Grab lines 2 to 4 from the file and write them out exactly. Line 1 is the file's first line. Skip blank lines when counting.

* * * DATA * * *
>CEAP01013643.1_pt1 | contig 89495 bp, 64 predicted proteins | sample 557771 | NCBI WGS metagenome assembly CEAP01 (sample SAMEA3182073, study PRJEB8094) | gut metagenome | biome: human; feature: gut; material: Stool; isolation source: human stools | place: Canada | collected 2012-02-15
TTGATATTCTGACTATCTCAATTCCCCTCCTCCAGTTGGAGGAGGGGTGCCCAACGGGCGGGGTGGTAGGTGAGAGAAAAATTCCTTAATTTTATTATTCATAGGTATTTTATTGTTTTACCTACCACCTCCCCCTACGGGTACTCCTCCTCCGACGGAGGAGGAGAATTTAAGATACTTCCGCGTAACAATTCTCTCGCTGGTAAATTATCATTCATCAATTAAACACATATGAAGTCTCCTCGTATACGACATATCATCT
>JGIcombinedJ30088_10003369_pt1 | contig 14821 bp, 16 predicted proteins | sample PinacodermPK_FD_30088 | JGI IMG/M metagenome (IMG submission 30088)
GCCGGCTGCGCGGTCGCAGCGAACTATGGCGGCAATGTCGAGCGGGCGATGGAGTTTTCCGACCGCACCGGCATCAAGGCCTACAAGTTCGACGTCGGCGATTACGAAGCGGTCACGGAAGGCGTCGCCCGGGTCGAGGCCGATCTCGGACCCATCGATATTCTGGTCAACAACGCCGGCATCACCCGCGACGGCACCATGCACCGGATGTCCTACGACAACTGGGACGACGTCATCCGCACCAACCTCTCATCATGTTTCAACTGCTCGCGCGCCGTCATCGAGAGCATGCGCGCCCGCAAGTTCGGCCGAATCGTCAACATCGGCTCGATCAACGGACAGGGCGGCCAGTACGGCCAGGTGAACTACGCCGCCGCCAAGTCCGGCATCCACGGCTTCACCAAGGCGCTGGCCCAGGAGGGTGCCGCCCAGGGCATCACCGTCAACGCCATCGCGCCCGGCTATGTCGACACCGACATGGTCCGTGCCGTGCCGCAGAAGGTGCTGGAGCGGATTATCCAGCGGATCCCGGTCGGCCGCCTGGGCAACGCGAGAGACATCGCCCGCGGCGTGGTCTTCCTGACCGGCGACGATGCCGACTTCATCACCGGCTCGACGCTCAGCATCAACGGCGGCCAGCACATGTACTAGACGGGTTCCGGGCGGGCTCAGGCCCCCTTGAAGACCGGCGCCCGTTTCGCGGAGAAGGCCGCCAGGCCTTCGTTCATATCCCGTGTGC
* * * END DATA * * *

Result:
TTGATATTCTGACTATCTCAATTCCCCTCCTCCAGTTGGAGGAGGGGTGCCCAACGGGCGGGGTGGTAGGTGAGAGAAAAATTCCTTAATTTTATTATTCATAGGTATTTTATTGTTTTACCTACCACCTCCCCCTACGGGTACTCCTCCTCCGACGGAGGAGGAGAATTTAAGATACTTCCGCGTAACAATTCTCTCGCTGGTAAATTATCATTCATCAATTAAACACATATGAAGTCTCCTCGTATACGACATATCATCT
>JGIcombinedJ30088_10003369_pt1 | contig 14821 bp, 16 predicted proteins | sample PinacodermPK_FD_30088 | JGI IMG/M metagenome (IMG submission 30088)
GCCGGCTGCGCGGTCGCAGCGAACTATGGCGGCAATGTCGAGCGGGCGATGGAGTTTTCCGACCGCACCGGCATCAAGGCCTACAAGTTCGACGTCGGCGATTACGAAGCGGTCACGGAAGGCGTCGCCCGGGTCGAGGCCGATCTCGGACCCATCGATATTCTGGTCAACAACGCCGGCATCACCCGCGACGGCACCATGCACCGGATGTCCTACGACAACTGGGACGACGTCATCCGCACCAACCTCTCATCATGTTTCAACTGCTCGCGCGCCGTCATCGAGAGCATGCGCGCCCGCAAGTTCGGCCGAATCGTCAACATCGGCTCGATCAACGGACAGGGCGGCCAGTACGGCCAGGTGAACTACGCCGCCGCCAAGTCCGGCATCCACGGCTTCACCAAGGCGCTGGCCCAGGAGGGTGCCGCCCAGGGCATCACCGTCAACGCCATCGCGCCCGGCTATGTCGACACCGACATGGTCCGTGCCGTGCCGCAGAAGGTGCTGGAGCGGATTATCCAGCGGATCCCGGTCGGCCGCCTGGGCAACGCGAGAGACATCGCCCGCGGCGTGGTCTTCCTGACCGGCGACGATGCCGACTTCATCACCGGCTCGACGCTCAGCATCAACGGCGGCCAGCACATGTACTAGACGGGTTCCGGGCGGGCTCAGGCCCCCTTGAAGACCGGCGCCCGTTTCGCGGAGAAGGCCGCCAGGCCTTCGTTCATATCCCGTGTGC